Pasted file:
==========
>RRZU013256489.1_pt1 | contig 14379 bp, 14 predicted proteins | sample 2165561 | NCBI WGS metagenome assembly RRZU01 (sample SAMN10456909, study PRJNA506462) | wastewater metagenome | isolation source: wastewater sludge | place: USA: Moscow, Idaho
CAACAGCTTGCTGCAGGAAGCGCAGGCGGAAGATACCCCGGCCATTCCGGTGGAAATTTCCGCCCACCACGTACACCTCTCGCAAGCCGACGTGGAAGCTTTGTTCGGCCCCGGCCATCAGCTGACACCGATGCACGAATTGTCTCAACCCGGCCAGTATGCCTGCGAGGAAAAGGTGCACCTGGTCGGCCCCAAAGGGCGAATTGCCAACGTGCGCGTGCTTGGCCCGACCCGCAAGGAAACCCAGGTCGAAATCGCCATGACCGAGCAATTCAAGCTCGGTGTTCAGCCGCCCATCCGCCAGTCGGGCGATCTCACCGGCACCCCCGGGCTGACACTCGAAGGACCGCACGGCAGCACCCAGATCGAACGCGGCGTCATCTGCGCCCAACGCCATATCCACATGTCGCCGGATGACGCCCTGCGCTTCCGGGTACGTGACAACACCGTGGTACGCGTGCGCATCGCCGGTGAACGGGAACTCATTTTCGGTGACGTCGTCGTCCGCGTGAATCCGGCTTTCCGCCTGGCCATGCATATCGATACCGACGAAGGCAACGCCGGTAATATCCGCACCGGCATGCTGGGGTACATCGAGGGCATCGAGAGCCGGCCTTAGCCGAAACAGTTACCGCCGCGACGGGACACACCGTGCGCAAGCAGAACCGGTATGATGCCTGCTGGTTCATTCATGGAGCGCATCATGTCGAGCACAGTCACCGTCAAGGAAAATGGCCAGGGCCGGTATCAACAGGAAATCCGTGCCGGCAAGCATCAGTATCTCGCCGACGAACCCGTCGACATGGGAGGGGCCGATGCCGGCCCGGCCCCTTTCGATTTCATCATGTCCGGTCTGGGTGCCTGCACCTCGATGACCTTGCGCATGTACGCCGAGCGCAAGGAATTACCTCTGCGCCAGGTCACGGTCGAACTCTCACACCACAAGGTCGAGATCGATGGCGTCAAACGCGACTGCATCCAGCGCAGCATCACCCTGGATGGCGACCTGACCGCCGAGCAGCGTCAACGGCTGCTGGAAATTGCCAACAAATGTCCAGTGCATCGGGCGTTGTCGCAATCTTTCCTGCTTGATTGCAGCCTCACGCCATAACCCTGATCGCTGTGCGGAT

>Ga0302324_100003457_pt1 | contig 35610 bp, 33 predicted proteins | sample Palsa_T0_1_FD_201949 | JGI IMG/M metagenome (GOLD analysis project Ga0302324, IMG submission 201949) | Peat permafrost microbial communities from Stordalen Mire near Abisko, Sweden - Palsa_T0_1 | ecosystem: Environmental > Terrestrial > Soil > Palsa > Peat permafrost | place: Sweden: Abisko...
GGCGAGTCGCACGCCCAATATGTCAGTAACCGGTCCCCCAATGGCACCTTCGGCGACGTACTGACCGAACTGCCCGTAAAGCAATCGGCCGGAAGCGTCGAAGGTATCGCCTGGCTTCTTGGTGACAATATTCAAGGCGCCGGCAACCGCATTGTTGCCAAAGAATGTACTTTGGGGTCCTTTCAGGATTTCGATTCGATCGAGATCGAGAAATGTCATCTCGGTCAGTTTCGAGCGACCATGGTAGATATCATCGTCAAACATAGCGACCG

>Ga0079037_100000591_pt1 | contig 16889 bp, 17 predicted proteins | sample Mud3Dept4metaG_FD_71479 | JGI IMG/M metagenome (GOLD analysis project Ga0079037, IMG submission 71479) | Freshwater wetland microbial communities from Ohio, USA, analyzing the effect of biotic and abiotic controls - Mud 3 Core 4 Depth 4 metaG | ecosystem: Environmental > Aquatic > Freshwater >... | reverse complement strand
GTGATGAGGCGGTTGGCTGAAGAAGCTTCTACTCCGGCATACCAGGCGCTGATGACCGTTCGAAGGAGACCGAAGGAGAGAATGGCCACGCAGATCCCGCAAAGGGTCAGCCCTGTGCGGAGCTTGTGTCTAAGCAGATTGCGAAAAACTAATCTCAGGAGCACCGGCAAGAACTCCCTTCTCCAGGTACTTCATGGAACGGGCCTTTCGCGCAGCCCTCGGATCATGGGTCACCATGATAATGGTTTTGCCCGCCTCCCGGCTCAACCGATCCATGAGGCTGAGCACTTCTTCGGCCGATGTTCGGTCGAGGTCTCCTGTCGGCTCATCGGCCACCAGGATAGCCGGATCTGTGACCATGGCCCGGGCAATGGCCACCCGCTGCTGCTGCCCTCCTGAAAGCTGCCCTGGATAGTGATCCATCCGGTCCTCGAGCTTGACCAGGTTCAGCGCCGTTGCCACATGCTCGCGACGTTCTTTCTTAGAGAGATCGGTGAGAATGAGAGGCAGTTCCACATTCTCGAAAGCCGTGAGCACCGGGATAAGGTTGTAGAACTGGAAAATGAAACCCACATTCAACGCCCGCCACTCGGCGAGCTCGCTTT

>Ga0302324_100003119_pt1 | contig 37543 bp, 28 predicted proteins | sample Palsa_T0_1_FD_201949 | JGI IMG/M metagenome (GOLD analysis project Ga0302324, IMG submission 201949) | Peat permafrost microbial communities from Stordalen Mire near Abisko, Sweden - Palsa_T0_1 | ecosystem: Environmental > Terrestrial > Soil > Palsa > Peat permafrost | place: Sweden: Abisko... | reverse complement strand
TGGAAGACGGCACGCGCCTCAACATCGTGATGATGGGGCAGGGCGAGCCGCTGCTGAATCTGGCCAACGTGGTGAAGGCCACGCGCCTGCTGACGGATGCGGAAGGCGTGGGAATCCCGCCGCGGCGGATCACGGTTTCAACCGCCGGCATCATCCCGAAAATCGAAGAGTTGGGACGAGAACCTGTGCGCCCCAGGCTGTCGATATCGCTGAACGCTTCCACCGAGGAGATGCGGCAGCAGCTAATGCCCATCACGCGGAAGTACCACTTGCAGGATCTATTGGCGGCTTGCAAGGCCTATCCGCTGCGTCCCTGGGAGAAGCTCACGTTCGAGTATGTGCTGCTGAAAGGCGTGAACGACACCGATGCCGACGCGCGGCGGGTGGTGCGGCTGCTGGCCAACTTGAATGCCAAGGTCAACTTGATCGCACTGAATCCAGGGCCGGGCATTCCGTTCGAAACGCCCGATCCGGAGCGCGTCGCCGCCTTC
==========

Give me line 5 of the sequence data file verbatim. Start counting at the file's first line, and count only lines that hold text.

>Ga0079037_100000591_pt1 | contig 16889 bp, 17 predicted proteins | sample Mud3Dept4metaG_FD_71479 | JGI IMG/M metagenome (GOLD analysis project Ga0079037, IMG submission 71479) | Freshwater wetland microbial communities from Ohio, USA, analyzing the effect of biotic and abiotic controls - Mud 3 Core 4 Depth 4 metaG | ecosystem: Environmental > Aquatic > Freshwater >... | reverse complement strand